The world is again joining together on September 28 to raise awareness and understanding about the importance of rabies prevention. Rabies is the deadliest but preventable disease known to mankind, and the Florida Department of Health in Lake County (DOH-Lake) and Lake County Sheriff’s Office Animal Services is supporting World Rabies Day as part of the initiative.
Rabies prevention starts with the animal owner. Protect yourself, your pet and your community by taking animals to be vaccinated. Avoid stray animals and wildlife. If you are bitten, wash bite wounds with soap and water and seek medical attention immediately. If your pet is bitten, consult your veterinarian immediately. Prompt and appropriate treatment after being bitten and before the disease develops can stop rabies infection and/or prevent the disease in humans and animals.
“Through increased awareness, we can better educate our community on this preventable disease” says Aaron Kissler, Administrator of the Florida Department of Health Lake County.
It is estimated every year that 30,000-40,000 U.S. residents are potentially exposed to rabies. These exposures require human rabies post-exposure vaccinations. In Lake County, 63 animals tested positive for rabies over the past 12 years with most of these being raccoons.
The following are steps you can take to protect yourself and your loved ones against rabies:
· Keep rabies vaccination up to date for all pets.
· Keep your pets under direct supervision so they do not come in contact with wild animals. If your pet is bitten by a wild animal, seek veterinary assistance for the animal immediately and contact Lake County Sheriff’s Office Animal Services at 352-343-9688.
· Call your local animal control agency to remove any stray animals from your neighborhood.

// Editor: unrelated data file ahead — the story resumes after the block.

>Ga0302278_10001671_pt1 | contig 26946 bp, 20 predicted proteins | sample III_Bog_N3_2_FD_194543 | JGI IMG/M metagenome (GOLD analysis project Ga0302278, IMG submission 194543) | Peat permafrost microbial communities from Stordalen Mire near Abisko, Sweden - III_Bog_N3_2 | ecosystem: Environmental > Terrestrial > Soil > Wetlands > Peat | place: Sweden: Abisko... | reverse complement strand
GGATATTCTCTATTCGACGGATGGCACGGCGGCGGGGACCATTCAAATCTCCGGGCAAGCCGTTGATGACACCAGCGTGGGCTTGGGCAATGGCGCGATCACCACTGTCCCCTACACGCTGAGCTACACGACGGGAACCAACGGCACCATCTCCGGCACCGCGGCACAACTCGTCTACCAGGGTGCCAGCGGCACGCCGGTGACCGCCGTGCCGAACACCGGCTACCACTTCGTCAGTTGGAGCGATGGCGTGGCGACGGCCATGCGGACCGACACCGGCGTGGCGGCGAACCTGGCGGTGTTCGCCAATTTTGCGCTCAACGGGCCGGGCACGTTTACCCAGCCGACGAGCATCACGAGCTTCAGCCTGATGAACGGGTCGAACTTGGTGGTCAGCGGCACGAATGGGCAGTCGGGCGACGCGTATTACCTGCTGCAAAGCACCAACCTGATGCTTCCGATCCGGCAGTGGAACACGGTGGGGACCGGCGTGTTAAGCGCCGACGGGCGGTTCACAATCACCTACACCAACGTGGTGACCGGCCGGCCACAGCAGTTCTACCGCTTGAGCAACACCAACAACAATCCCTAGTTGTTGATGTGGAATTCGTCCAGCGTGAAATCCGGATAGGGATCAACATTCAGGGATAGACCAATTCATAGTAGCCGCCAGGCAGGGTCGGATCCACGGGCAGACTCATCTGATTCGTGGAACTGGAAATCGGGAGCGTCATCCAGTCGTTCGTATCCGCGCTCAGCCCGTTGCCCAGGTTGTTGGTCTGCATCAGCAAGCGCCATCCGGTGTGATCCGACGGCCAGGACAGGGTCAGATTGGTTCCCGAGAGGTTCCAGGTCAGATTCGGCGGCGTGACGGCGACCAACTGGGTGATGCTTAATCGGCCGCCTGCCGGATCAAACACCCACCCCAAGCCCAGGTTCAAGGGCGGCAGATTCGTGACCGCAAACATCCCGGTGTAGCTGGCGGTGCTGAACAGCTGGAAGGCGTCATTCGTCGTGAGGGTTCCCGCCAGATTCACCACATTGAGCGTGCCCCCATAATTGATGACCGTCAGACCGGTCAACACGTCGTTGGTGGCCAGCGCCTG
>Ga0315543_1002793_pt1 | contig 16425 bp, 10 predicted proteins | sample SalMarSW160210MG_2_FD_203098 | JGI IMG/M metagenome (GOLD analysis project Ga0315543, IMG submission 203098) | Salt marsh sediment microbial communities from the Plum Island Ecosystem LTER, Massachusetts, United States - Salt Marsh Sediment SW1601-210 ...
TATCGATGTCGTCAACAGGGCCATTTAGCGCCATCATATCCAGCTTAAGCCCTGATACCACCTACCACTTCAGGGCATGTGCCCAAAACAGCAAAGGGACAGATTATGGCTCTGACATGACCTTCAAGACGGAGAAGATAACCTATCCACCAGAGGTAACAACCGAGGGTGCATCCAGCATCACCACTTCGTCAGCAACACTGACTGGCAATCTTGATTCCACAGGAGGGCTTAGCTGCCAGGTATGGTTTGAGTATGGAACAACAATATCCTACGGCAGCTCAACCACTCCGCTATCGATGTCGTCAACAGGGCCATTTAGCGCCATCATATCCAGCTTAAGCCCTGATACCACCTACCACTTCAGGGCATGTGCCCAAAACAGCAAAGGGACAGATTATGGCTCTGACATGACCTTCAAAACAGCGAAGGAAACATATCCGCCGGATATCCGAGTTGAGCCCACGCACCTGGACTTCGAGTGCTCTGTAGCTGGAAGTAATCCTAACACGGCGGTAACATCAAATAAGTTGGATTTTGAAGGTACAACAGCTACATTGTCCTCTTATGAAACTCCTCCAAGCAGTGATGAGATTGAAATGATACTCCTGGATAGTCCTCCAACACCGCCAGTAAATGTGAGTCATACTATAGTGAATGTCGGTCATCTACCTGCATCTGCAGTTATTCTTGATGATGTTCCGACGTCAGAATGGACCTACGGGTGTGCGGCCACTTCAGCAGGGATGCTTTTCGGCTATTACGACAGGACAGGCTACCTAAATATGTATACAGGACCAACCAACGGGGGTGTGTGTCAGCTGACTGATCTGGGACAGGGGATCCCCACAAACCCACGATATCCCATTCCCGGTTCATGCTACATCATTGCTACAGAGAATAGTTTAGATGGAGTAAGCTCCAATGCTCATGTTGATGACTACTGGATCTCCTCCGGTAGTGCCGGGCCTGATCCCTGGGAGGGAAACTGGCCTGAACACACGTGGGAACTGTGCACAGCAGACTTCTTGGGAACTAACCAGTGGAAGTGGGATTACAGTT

· Spray or neuter your pets to help reduce the number of unwanted pets that may not be properly cared for or regularly vaccinated.
· Do not handle, feed, or unintentionally attract wild animals with open garbage cans or litter.
· Never adopt wild animals or bring them into your home.
· Teach children never to handle unfamiliar animals, wild or domestic, even if they appear friendly.
· Prevent bats from entering living quarters or occupied spaces in homes, churches, schools, and other similar areas, where they might come in contact with people and pets.
Unusual acting animals should always be reported to Lake County Sheriff’s Office Animal Services at 352-343-9688. Anyone who is bitten or scratched by wild animals or strays should call to report the incident to their doctor immediately, as well as the Lake County Sheriff’s Office Animal Services and their local Health Department at 352-253-6130.
Additional information is available online at http://lake.floridahealth.gov/programs-and-services/environmental-health/animal-bites-rabies/index.html, https://www.lcso.org/animalservices/ and http://rabiesalliance.org/world-rabies-day/ or by calling the Florida Department of Health in Lake County Environmental Health office at 352-253-6130.